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Your favorite areas to view at low magnification (28x)?

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#1 jdown


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Posted 29 August 2019 - 12:43 PM

Some time ago I bought a pair of APM UFF 24mm EPs.  With my APM 120mm binocular-telescope they provide a magnification of 28x, f.o.v. 2° 22".  For various reasons I haven't used them much.  It seems that with the Milky Way, especially Cygnus and Lacerta, well placed in the evening, not to mention Sagittarius as well, this would be a good time for stargazing at low mag.


What are your favorite star fields to view, not so much in search of this GC or that OC, but simply to view regions in the sky packed with stars?  When using EPs providing higher mag to look for a particular DSO, I sometimes come across areas that demand to be admired simply for all the twinkling lights I see out there in the deep. 

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#2 junomike



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Posted 29 August 2019 - 12:55 PM

In the Southern Region I start at M24 and "surf around" from there.

For the North, Cassiopeia is chalk full of Star Fields also.  I usually start at NGC7789 or ST2 and go from there.

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#3 sc285


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Posted 29 August 2019 - 01:23 PM

NGC457 in Cassiopeia (Owl or ET cluster)

NGC884/869 in Perseus (Double Cluster)

NGC1960 in Auriga

#4 Luca Brasi

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Posted 29 August 2019 - 01:24 PM

Cygnus is great!  Was scanning it last night in my 16x80s.  The whole area surrounding the North America is stunning, tons of obvious dark nebula/dust lanes to get lost in.  The Veil Nebula looks nice and the Dumbbell is just a little to the left and is quite impressive.

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#5 Rich V.

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Posted 29 August 2019 - 03:15 PM

I can spend a lot of time in the M24 Sag star cloud.  2.3° frames a lot of it with the B92/B93 dark nebulae right in the middle.  B92 looks like a lobster's claw reaching out to me.  wink.gif   Barnard's dark "E", B142/B143 near Altair is a fine area to study as well.


http://saguaroastro....s-dark-nebulae/  (RIP Steve Coe)


Just about anywhere in the Cygnus and Lacerta star fields are nice in that FOV.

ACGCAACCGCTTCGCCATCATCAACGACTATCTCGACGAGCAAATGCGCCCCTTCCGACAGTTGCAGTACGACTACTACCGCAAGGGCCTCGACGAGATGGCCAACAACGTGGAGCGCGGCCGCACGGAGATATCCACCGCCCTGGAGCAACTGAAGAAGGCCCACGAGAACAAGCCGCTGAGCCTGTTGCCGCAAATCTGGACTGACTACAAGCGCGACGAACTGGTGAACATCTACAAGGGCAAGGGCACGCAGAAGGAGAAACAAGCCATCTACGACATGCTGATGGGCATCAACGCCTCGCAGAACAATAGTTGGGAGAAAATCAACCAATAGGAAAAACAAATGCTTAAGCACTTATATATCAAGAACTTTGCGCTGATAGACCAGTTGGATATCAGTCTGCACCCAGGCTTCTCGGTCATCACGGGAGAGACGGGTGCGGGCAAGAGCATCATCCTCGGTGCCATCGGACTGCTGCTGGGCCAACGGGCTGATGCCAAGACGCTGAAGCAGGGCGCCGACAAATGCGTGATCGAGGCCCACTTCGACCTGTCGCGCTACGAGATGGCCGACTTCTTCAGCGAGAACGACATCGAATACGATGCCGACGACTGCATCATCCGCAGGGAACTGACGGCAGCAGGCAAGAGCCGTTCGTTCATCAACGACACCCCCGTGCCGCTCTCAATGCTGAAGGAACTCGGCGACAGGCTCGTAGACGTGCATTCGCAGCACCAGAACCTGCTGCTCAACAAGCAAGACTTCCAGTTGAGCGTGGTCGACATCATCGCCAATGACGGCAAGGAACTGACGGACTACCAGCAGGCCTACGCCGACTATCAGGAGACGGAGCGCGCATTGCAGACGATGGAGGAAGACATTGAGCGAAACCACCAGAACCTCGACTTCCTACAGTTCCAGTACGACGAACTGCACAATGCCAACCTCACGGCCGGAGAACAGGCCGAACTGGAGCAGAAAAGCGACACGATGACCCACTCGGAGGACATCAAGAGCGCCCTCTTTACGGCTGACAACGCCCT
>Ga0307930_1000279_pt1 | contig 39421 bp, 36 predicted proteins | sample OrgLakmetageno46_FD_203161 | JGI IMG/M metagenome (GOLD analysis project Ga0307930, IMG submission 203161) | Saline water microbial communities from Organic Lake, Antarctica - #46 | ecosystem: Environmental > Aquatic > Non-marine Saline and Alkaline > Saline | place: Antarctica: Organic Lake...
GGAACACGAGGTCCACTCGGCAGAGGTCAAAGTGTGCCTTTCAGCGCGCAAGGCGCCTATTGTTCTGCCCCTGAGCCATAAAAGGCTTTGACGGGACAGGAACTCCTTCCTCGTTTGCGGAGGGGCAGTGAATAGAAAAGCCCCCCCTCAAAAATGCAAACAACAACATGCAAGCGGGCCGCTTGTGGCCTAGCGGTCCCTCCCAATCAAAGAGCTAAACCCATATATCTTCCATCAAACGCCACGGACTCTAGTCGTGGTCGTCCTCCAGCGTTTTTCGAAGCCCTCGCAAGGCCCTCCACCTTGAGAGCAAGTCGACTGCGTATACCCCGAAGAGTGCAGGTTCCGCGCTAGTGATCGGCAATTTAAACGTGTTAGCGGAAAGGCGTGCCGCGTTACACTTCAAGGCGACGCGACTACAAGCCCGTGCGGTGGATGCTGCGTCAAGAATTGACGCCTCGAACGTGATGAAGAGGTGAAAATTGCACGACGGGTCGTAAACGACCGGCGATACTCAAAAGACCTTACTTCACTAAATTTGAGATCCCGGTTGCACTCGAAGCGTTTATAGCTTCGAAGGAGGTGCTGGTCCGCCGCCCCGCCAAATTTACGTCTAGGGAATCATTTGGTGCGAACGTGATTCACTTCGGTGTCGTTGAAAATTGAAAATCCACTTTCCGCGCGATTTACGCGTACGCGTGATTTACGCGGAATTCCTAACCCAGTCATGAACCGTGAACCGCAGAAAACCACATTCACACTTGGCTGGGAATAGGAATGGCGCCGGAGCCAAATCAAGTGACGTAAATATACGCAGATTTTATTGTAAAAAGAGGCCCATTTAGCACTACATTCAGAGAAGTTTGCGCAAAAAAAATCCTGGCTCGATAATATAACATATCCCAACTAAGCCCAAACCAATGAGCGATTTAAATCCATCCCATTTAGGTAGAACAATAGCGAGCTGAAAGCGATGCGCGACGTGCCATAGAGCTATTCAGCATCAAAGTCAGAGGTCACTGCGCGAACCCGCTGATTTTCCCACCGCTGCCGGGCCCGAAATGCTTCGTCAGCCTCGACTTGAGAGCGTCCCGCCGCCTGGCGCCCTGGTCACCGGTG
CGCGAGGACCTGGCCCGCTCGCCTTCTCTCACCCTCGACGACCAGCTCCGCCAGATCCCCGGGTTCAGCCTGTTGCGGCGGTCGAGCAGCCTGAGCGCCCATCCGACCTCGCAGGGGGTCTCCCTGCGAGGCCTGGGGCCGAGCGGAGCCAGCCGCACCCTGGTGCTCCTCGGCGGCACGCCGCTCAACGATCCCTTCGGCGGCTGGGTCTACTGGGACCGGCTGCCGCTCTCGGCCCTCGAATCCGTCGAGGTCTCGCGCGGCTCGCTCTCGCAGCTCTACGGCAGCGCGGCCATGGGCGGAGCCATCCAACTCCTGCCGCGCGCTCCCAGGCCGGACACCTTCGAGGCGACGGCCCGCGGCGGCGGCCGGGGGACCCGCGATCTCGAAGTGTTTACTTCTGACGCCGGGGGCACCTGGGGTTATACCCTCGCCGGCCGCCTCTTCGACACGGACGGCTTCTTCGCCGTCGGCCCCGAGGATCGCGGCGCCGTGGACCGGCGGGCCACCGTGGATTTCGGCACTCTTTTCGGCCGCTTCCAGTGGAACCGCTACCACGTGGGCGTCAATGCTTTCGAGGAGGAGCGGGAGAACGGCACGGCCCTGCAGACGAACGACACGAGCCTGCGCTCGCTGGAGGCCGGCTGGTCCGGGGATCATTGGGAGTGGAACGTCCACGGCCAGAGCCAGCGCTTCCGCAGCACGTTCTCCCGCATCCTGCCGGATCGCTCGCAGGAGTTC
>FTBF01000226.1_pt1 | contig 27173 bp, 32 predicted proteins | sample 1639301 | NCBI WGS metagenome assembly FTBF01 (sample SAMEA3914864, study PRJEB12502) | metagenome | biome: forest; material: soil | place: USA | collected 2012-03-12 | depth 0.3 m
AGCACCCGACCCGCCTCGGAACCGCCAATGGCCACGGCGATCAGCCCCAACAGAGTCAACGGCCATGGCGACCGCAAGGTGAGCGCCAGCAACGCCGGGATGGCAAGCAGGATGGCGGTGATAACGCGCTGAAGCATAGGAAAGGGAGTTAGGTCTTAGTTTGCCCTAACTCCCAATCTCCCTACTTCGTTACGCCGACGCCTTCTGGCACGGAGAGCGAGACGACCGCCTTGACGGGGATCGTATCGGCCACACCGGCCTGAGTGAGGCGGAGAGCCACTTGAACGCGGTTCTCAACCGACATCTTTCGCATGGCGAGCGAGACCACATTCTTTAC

At 28x, you should be able to easily pick up well over a dozen GCs just the the Teapot area of Sag alone.



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#6 Mr. Bill

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Posted 29 August 2019 - 03:40 PM

B168 aka Windsock nebula at the Cygnus/Lacerta border with the OCs M39 at one end and NGC 7209 on the other make a fine sight under dark, transparent skies.


Don't forget Caroline's Rose NGC 7789 in Cass.

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#7 clusterbuster


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Posted 29 August 2019 - 04:22 PM

M24, (the Sagittarius Star Cloud, all areas around Cygus and the summer Triangle, M7, the Double Cluster, the Plieades, the Milky Way all through Sagittarius, etc. etc. etc.


#8 djeber2



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Posted 13 October 2019 - 04:02 PM

M24 m7 m46 and m47

#9 chrysalis



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Posted 13 October 2019 - 04:33 PM

Surprised no one mentioned Melotte 20 which is a beautiful area also known as the Alpha Persei cluster.


The area between Beta and Gamma Lyrae (Can you spot M57 ;) ?)


The Scutum Star Cloud and surroundings (can you spot M11 ;) ?)


Andromeda Galaxy and M33


The area around Alpha Andromeda (Alpheratz)


Kemble's Cascade


Any large open cluster (Saguaro lists mentioned above are your best friend!!!)


The Belt of Orion (I think this may also be known as Collinder 70), the area around Lambda Orionis (which may be Collinder 69), and the Sword of Orion are also wondrous.


All through Canis Major (among others, look for M41 and NGC2362, the Tau Canis Majoris Cluster)


M46-M47-NGC2423 (maybe you can spot the PN NGC2438 in M46)


NGC2477 + NGC2451 in Puppis


M44 (Praesepe Cluster)


M104 + Stargate and Jaws 


Maybe Markarian's Chain?


Coma Berenices


I'm sure there are SO many more others can suggest.

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#10 j.gardavsky



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Posted 14 October 2019 - 01:26 PM

Hello jdown,


when it is just about the fields packed with stars,and not DSOs, my favourite is the stars association around 19 Cephei, and the rich stars field around 137 Tauri north off Betelgeuse. Some orange/red stars inside, and some doubles, complete the fun.


These stars fields are also amazing through the binoculars,


#11 dd61999


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Posted 14 October 2019 - 05:57 PM

depending on seeing conditions 


I like looking at Saturn at 28x with other stars surrounding it. 


It frames nice

#12 CAAD9


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Posted 14 October 2019 - 06:31 PM

Not an option for Northern observers but the LMC is amazing.  I don’t have a BT but a 10” dob with 41 Panoptic gives 2.2* fov at 40x magnification and of course all that extra aperture.  The amount of detail and variation in the texture of galactic nebulousity that befalls your eyes as you pan around is overwhelming. 


I’m sure the LMC in a big BT must be mind blowing.

#13 Corcaroli78


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Posted 15 October 2019 - 08:05 AM

In my current location 55N, I like a lot to do the binocular tour Perseus - Cassiopeia


When I visit home at 20N, of course Sagitarius - Scorpius



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